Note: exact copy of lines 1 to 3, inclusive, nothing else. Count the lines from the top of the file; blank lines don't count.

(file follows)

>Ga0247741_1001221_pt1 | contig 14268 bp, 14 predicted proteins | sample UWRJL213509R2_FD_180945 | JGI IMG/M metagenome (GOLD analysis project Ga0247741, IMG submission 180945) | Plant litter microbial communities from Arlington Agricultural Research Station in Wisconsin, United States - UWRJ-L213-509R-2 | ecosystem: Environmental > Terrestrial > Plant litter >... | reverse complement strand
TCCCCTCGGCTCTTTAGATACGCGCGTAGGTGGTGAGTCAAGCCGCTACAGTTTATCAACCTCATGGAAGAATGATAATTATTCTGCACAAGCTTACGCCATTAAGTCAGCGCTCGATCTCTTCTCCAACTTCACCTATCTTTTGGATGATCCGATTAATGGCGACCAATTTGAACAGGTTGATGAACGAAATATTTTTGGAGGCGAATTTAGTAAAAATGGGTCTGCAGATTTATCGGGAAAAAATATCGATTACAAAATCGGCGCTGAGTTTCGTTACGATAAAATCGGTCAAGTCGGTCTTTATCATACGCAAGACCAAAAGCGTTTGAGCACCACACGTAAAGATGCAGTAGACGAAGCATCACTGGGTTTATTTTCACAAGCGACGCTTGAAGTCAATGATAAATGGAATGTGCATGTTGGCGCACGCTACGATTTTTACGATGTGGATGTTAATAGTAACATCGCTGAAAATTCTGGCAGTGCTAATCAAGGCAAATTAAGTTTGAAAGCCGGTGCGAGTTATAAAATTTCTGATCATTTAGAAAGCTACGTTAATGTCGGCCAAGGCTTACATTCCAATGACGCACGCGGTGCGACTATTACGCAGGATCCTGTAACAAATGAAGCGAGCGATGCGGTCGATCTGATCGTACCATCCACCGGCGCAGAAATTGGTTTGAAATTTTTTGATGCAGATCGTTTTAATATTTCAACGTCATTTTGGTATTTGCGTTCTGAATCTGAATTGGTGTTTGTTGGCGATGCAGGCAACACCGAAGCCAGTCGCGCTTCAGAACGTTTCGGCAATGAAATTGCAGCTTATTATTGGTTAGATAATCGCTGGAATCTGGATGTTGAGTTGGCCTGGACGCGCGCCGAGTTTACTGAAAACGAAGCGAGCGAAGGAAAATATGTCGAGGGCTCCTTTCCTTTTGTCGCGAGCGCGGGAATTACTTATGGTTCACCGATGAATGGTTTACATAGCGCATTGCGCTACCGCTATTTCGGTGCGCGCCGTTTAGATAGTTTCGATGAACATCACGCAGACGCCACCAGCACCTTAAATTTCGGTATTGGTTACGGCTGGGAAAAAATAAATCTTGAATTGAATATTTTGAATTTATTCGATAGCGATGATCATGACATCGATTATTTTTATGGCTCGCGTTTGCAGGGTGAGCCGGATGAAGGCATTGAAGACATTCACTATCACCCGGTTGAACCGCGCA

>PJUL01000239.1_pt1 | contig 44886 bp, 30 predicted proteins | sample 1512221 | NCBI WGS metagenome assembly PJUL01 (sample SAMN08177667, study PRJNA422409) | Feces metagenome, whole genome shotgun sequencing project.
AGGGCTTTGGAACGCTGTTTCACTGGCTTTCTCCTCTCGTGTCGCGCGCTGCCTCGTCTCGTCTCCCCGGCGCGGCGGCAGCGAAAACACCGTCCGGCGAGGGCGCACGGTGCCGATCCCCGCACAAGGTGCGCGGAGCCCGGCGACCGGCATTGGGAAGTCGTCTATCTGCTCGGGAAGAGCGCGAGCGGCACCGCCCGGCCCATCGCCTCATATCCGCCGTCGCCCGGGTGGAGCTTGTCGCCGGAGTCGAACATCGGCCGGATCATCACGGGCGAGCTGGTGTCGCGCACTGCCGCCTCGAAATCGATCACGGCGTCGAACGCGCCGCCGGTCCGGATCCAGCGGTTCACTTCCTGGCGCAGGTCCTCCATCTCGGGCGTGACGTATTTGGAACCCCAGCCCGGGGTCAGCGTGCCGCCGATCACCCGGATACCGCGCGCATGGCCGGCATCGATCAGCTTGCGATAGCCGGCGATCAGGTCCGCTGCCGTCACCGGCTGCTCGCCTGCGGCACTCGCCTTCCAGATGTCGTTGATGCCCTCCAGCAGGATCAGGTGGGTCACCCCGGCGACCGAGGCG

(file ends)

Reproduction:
>Ga0247741_1001221_pt1 | contig 14268 bp, 14 predicted proteins | sample UWRJL213509R2_FD_180945 | JGI IMG/M metagenome (GOLD analysis project Ga0247741, IMG submission 180945) | Plant litter microbial communities from Arlington Agricultural Research Station in Wisconsin, United States - UWRJ-L213-509R-2 | ecosystem: Environmental > Terrestrial > Plant litter >... | reverse complement strand
TCCCCTCGGCTCTTTAGATACGCGCGTAGGTGGTGAGTCAAGCCGCTACAGTTTATCAACCTCATGGAAGAATGATAATTATTCTGCACAAGCTTACGCCATTAAGTCAGCGCTCGATCTCTTCTCCAACTTCACCTATCTTTTGGATGATCCGATTAATGGCGACCAATTTGAACAGGTTGATGAACGAAATATTTTTGGAGGCGAATTTAGTAAAAATGGGTCTGCAGATTTATCGGGAAAAAATATCGATTACAAAATCGGCGCTGAGTTTCGTTACGATAAAATCGGTCAAGTCGGTCTTTATCATACGCAAGACCAAAAGCGTTTGAGCACCACACGTAAAGATGCAGTAGACGAAGCATCACTGGGTTTATTTTCACAAGCGACGCTTGAAGTCAATGATAAATGGAATGTGCATGTTGGCGCACGCTACGATTTTTACGATGTGGATGTTAATAGTAACATCGCTGAAAATTCTGGCAGTGCTAATCAAGGCAAATTAAGTTTGAAAGCCGGTGCGAGTTATAAAATTTCTGATCATTTAGAAAGCTACGTTAATGTCGGCCAAGGCTTACATTCCAATGACGCACGCGGTGCGACTATTACGCAGGATCCTGTAACAAATGAAGCGAGCGATGCGGTCGATCTGATCGTACCATCCACCGGCGCAGAAATTGGTTTGAAATTTTTTGATGCAGATCGTTTTAATATTTCAACGTCATTTTGGTATTTGCGTTCTGAATCTGAATTGGTGTTTGTTGGCGATGCAGGCAACACCGAAGCCAGTCGCGCTTCAGAACGTTTCGGCAATGAAATTGCAGCTTATTATTGGTTAGATAATCGCTGGAATCTGGATGTTGAGTTGGCCTGGACGCGCGCCGAGTTTACTGAAAACGAAGCGAGCGAAGGAAAATATGTCGAGGGCTCCTTTCCTTTTGTCGCGAGCGCGGGAATTACTTATGGTTCACCGATGAATGGTTTACATAGCGCATTGCGCTACCGCTATTTCGGTGCGCGCCGTTTAGATAGTTTCGATGAACATCACGCAGACGCCACCAGCACCTTAAATTTCGGTATTGGTTACGGCTGGGAAAAAATAAATCTTGAATTGAATATTTTGAATTTATTCGATAGCGATGATCATGACATCGATTATTTTTATGGCTCGCGTTTGCAGGGTGAGCCGGATGAAGGCATTGAAGACATTCACTATCACCCGGTTGAACCGCGCA

>PJUL01000239.1_pt1 | contig 44886 bp, 30 predicted proteins | sample 1512221 | NCBI WGS metagenome assembly PJUL01 (sample SAMN08177667, study PRJNA422409) | Feces metagenome, whole genome shotgun sequencing project.